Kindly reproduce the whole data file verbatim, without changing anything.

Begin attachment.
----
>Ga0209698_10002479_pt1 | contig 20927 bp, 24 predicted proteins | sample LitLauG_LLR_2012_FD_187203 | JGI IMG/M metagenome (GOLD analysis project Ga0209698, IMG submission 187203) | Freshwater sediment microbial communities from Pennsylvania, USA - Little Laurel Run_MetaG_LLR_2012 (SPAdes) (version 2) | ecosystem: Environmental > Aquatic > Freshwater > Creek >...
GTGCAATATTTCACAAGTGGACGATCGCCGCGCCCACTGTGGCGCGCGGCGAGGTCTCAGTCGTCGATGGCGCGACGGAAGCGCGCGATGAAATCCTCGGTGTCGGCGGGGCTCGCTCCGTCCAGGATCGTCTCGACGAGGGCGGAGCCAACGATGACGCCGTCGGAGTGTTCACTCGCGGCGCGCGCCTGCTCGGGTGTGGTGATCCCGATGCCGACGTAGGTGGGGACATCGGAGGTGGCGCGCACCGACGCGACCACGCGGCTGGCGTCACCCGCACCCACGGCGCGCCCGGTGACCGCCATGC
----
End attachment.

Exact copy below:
>Ga0209698_10002479_pt1 | contig 20927 bp, 24 predicted proteins | sample LitLauG_LLR_2012_FD_187203 | JGI IMG/M metagenome (GOLD analysis project Ga0209698, IMG submission 187203) | Freshwater sediment microbial communities from Pennsylvania, USA - Little Laurel Run_MetaG_LLR_2012 (SPAdes) (version 2) | ecosystem: Environmental > Aquatic > Freshwater > Creek >...
GTGCAATATTTCACAAGTGGACGATCGCCGCGCCCACTGTGGCGCGCGGCGAGGTCTCAGTCGTCGATGGCGCGACGGAAGCGCGCGATGAAATCCTCGGTGTCGGCGGGGCTCGCTCCGTCCAGGATCGTCTCGACGAGGGCGGAGCCAACGATGACGCCGTCGGAGTGTTCACTCGCGGCGCGCGCCTGCTCGGGTGTGGTGATCCCGATGCCGACGTAGGTGGGGACATCGGAGGTGGCGCGCACCGACGCGACCACGCGGCTGGCGTCACCCGCACCCACGGCGCGCCCGGTGACCGCCATGC